“When my parents drew up their mutual will, my oldest brother lived in a different state and I was planning to move also. Because of this, they appointed my youngest brother as executor; I believe he was also appointed their power-of-attorney. First, he urged my parents to turn over all their real estate so my oldest brother so I would not benefit from it. Shortly before I left the area, my mother informed me they had revised the will so I would receive a large sum of money, and my kids would receive savings bonds. After my parents passed away, I heard nothing about the will or anything connected to it. Recently, I received a short note from executor, informing me the will had never been read “because there was nothing left.” He expects me to believe that all of their assets went to pay for approximately a year of nursing home care for my mother. Well, my parents had investments from approx. 25 years from their business, as well as all of the personal items they acquired during 58 years of marriage. Myself, my 2 adult-aged kids, my eldest brother and his adult-aged daughter, received nothing. The heart of the problem is my parents lived in NY, while I’m in Iowa & eldest brother is in California. I couldn’t find ANY New York attorney who would even reply to my inquiries, and lawyers here say they don’t have the authority to deal with out-of-state cases. I have a low income, but Legal Aid said they can’t help either. No one in New York will give me any information about what actually happened to my parents’ assets & personal property. All the Surrogate’s court clerk told me was nothing was ever filed with their court.”
Starting from the end, the fact that nothing was filed with the court is consistent with the story that there were no assets left in your parents’ estate. If there are no assets, there is no reason to open a probate case, since probate is all about transferring assets.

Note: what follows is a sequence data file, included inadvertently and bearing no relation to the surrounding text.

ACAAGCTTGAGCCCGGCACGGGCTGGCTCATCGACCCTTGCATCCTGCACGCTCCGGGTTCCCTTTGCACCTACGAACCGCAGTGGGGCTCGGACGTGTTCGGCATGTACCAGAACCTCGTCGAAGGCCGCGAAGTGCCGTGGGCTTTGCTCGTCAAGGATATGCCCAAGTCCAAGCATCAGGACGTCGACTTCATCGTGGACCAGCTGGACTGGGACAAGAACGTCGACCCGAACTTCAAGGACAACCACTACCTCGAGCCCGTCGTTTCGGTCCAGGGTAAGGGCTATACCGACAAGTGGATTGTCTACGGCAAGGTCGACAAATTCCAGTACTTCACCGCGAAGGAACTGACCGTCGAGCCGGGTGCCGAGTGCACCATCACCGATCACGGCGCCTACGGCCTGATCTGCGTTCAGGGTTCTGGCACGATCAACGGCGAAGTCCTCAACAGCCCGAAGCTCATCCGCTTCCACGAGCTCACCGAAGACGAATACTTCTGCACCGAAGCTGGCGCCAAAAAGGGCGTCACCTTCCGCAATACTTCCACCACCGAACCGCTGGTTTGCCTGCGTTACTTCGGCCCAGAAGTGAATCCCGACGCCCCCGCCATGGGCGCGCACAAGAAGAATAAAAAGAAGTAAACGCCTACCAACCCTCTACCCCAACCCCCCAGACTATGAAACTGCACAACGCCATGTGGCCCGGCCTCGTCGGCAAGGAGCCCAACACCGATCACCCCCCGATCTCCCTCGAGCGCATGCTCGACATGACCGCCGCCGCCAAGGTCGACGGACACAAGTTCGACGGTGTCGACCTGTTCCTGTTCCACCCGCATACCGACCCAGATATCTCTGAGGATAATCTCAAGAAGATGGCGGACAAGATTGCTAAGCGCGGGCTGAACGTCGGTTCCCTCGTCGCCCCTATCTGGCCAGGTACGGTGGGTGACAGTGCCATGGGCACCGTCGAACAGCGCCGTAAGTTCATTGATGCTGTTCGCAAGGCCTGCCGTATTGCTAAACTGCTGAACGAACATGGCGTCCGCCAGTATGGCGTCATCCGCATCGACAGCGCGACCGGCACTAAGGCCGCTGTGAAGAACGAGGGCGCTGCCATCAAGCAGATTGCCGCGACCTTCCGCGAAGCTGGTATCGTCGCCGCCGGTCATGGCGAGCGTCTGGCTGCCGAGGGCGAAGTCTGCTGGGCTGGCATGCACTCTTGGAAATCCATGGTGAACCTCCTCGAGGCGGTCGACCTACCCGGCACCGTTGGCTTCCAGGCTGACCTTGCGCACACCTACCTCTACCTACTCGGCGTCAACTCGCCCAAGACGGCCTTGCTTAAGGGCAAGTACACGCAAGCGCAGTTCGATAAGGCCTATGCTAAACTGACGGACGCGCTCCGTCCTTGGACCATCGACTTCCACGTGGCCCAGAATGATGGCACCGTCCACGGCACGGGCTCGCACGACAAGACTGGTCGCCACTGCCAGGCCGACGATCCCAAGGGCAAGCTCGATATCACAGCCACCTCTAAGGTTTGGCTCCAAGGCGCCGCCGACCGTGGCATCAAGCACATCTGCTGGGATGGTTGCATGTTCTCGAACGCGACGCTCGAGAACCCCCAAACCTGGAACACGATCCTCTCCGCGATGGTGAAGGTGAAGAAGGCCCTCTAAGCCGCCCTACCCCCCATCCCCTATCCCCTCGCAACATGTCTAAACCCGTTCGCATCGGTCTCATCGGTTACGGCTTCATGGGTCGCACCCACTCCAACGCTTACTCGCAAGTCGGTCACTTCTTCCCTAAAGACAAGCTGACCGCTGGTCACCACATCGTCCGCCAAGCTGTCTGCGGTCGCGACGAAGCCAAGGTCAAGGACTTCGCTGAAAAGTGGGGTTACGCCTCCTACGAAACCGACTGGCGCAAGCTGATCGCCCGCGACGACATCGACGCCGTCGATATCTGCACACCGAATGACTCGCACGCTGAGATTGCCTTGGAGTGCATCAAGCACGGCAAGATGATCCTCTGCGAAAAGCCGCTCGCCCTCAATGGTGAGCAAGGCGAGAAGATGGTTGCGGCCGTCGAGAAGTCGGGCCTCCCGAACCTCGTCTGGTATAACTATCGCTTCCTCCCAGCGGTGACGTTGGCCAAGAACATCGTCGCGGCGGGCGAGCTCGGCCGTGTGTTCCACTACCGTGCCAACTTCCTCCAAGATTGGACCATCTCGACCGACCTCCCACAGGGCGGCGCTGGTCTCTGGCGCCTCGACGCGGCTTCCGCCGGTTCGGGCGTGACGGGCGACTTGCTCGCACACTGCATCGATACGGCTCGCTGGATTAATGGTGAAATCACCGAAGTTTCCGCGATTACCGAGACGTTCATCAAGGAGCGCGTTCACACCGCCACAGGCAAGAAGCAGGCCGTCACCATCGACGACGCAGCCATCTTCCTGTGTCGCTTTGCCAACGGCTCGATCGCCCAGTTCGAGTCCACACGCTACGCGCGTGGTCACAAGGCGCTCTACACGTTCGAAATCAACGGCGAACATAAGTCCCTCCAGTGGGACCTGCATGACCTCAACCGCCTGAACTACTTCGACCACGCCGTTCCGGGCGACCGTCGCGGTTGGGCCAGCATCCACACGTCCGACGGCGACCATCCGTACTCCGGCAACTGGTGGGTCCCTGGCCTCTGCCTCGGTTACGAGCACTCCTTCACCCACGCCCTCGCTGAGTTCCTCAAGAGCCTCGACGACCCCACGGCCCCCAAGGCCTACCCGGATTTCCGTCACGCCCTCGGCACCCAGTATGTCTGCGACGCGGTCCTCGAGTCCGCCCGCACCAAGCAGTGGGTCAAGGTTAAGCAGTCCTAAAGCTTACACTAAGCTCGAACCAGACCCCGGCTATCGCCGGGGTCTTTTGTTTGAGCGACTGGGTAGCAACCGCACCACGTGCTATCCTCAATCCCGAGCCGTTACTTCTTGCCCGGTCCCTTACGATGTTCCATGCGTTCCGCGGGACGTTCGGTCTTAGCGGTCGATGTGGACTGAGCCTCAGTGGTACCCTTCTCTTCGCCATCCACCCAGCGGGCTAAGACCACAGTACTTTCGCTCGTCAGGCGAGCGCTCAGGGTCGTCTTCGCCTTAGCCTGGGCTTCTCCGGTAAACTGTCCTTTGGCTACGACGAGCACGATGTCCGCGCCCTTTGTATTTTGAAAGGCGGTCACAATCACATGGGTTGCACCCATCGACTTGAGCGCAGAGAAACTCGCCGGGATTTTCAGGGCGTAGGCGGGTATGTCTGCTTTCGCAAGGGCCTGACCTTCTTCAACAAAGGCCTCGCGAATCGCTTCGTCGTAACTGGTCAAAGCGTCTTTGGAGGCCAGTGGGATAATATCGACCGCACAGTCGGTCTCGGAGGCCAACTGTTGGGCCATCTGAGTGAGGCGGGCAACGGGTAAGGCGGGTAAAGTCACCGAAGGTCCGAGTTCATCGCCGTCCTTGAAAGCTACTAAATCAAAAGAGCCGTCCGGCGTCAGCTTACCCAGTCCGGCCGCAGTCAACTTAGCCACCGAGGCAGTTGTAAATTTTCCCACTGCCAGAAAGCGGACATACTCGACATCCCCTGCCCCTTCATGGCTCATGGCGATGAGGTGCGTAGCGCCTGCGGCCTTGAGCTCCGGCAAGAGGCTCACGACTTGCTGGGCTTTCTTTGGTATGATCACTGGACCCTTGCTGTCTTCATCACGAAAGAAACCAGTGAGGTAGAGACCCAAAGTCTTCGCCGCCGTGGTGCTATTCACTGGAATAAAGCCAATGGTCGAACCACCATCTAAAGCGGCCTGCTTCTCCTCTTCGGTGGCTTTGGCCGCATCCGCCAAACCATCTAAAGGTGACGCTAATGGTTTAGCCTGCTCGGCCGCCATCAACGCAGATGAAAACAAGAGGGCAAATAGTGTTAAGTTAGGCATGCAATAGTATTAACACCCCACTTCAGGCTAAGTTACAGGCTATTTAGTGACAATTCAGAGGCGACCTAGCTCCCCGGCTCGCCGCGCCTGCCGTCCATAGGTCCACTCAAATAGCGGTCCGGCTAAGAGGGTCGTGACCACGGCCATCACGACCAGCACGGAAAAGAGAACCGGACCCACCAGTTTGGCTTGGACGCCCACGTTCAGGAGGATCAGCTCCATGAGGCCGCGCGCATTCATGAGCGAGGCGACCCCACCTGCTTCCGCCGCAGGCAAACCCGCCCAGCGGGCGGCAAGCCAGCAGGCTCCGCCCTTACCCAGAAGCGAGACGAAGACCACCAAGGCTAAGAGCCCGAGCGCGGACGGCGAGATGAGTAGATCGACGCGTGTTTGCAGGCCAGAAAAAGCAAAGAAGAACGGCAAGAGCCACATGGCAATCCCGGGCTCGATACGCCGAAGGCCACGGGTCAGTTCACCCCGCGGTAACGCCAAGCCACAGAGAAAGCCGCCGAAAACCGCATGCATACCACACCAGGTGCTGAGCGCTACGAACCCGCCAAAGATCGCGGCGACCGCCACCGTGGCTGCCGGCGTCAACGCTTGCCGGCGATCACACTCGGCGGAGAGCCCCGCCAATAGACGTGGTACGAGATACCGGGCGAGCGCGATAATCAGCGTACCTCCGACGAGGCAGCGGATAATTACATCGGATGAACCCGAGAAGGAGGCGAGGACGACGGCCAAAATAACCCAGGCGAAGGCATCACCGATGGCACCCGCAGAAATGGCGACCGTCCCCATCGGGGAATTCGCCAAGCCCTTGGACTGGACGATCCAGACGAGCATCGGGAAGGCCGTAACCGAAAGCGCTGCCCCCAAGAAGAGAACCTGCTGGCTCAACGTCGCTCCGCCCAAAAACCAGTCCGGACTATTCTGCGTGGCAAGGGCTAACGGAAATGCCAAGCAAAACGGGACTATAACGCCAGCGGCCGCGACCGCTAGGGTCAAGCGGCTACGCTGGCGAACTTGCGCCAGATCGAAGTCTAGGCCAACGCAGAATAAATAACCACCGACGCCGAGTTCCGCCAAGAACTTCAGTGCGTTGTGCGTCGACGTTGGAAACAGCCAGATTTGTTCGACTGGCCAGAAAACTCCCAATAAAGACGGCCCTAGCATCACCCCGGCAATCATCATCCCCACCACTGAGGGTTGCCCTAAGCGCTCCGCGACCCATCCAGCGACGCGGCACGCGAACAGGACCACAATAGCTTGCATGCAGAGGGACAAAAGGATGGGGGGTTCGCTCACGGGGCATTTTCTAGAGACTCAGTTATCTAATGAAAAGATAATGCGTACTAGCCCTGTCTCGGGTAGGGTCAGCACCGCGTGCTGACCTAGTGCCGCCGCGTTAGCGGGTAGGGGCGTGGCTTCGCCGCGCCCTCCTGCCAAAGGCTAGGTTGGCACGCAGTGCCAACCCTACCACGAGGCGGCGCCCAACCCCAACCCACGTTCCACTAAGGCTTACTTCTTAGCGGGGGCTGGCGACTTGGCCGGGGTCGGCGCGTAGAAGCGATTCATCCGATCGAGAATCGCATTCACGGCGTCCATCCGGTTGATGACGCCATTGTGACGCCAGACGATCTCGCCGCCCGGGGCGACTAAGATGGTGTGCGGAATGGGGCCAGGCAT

Which takes us back a step to the question of whether your parents’ estate had any assets. I don’t know how much they had, but you might be surprised at how much a year in a nursing home can cost. However, let’s assume that they had more than that. What happened to those assets? Did your little brother convince them to transfer it all into his name before they died? They may have had good reason to do that–notwithstanding what they told you about their will, the assets were theirs and they could choose to give them away if they wanted to.
But what if they didn’t make a free choice about it? It’s all too common for older people to be taken advantage of by people, particularly their caretakers. There’s a nasty name for this nasty practice, and it’s called elder abuse. And most district attorney’s offices investigate it.
So if you have any reason to believe that your brother was abusing your parents, one option would be to contact the local D.A. In some jurisdictions, there may be a different office that does similar investigations (e.g., Adult Protective Services).
If you aren’t suspicious enough about your brother’s actions to start a criminal investigation, you’re probably stuck doing your own detective work.